Personally, any scene with beautiful Matthew in it was worth watching, while the delicious Mr Pammuk was also easy on the eye and provided an 'exotic' interlude. The frocks are gorgeous and carefully nuanced. Lots of the acting is pretty good, and Dame Maggie plays her usual role of crusty dowager with her usual delight. Highclere House is a great backdrop. There's plenty going on in the individual stories, interwoven with a modicum of humour and pathos. All in all, a cracking evening's viewing.
What does it get wrong?
In the first place, the entire premise about the entail and 'trying to break it' is simply ridiculous. What is an entail? It's a very common (then) method of leaving property, usually to the eldest son, in the family. The property is tied up for future generations according to this legal device, ie it must always pass to the designated person, usually eldest male heir. The idea of this was to ensure that the property was not broken up. They didn't use them as much in Europe, often leading to the situation of today where large castles stand on tiny estates, the once huge estates having been divided up in earlier generations to leave something to each of several sons (never mind the girls).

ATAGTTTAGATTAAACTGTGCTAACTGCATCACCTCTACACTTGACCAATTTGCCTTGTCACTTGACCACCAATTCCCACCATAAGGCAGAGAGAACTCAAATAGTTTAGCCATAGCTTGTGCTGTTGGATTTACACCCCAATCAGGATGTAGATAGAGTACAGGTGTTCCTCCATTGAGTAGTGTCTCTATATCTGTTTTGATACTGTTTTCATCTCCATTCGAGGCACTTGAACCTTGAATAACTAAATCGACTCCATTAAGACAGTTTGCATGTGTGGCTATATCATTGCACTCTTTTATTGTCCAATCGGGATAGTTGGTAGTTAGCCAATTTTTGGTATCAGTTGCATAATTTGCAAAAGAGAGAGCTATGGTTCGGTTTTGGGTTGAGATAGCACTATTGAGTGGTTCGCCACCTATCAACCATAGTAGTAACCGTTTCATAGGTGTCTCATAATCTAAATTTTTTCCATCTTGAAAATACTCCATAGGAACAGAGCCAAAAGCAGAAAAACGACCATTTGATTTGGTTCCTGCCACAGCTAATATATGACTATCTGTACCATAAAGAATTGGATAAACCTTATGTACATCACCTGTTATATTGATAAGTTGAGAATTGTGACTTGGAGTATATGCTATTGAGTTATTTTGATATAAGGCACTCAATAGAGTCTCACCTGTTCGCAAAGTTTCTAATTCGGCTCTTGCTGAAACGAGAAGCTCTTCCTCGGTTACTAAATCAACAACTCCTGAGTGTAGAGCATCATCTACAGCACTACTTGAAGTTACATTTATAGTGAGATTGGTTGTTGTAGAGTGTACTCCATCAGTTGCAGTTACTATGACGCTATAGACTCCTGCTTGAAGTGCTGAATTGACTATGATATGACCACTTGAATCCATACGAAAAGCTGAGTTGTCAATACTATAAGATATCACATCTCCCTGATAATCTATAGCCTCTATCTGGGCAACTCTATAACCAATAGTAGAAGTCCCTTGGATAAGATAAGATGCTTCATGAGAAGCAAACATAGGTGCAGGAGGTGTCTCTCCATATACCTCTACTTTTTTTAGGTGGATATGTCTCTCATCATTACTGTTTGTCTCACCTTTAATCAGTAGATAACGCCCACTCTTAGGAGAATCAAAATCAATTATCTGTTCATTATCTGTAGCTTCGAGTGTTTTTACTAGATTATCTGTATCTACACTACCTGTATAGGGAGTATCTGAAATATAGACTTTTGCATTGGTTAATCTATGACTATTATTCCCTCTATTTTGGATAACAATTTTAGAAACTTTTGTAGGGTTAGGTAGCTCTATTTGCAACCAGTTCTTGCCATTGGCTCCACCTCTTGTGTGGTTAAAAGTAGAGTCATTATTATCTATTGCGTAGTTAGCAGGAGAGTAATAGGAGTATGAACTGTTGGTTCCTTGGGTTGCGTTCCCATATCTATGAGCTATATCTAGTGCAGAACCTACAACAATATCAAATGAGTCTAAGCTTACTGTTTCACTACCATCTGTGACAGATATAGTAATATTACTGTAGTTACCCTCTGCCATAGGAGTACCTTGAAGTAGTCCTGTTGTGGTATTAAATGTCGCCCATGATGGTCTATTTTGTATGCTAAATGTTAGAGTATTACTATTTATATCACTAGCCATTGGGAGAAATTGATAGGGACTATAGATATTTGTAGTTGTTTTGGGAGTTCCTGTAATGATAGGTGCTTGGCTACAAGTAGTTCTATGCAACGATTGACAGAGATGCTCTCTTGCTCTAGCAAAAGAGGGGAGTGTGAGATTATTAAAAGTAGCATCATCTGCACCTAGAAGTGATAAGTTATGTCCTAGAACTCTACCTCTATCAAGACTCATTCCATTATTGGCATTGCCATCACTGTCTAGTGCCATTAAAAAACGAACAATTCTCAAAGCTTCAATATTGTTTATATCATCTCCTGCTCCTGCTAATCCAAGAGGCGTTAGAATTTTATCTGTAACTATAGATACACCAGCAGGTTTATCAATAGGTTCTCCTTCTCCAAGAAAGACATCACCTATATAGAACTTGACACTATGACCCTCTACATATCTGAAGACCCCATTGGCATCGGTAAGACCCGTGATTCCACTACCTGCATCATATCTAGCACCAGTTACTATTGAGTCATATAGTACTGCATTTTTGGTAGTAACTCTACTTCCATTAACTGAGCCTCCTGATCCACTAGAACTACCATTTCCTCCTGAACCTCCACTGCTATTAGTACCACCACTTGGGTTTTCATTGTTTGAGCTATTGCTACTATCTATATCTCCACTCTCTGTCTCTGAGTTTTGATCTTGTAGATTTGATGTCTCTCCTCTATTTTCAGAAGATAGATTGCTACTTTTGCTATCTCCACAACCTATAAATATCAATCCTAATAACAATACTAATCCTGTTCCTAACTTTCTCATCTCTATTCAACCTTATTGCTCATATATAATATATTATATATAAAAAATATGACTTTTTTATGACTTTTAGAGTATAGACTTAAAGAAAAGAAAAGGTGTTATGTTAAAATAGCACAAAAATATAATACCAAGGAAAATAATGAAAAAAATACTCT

Similarly, the title usually passes to the eldest male heir.Read more ›
Most Recent Customer Reviews
Kept missing the episodes on TV so ordered box set. Fantastic series!Published 1 month ago by Cassie Roxy
An entire series, where dull unbelievable characters do nothing interesting at all. It just goes to show that if enough money is spent on a relentless publicity campaign, then you... Read morePublished 2 months ago by Prof TBun
I know some reviewers have already pointed out the rather too obvious similarities between 'Downton Abbey' and 'Upstairs, Downstairs' so I won't go into it... Read morePublished 2 months ago by aya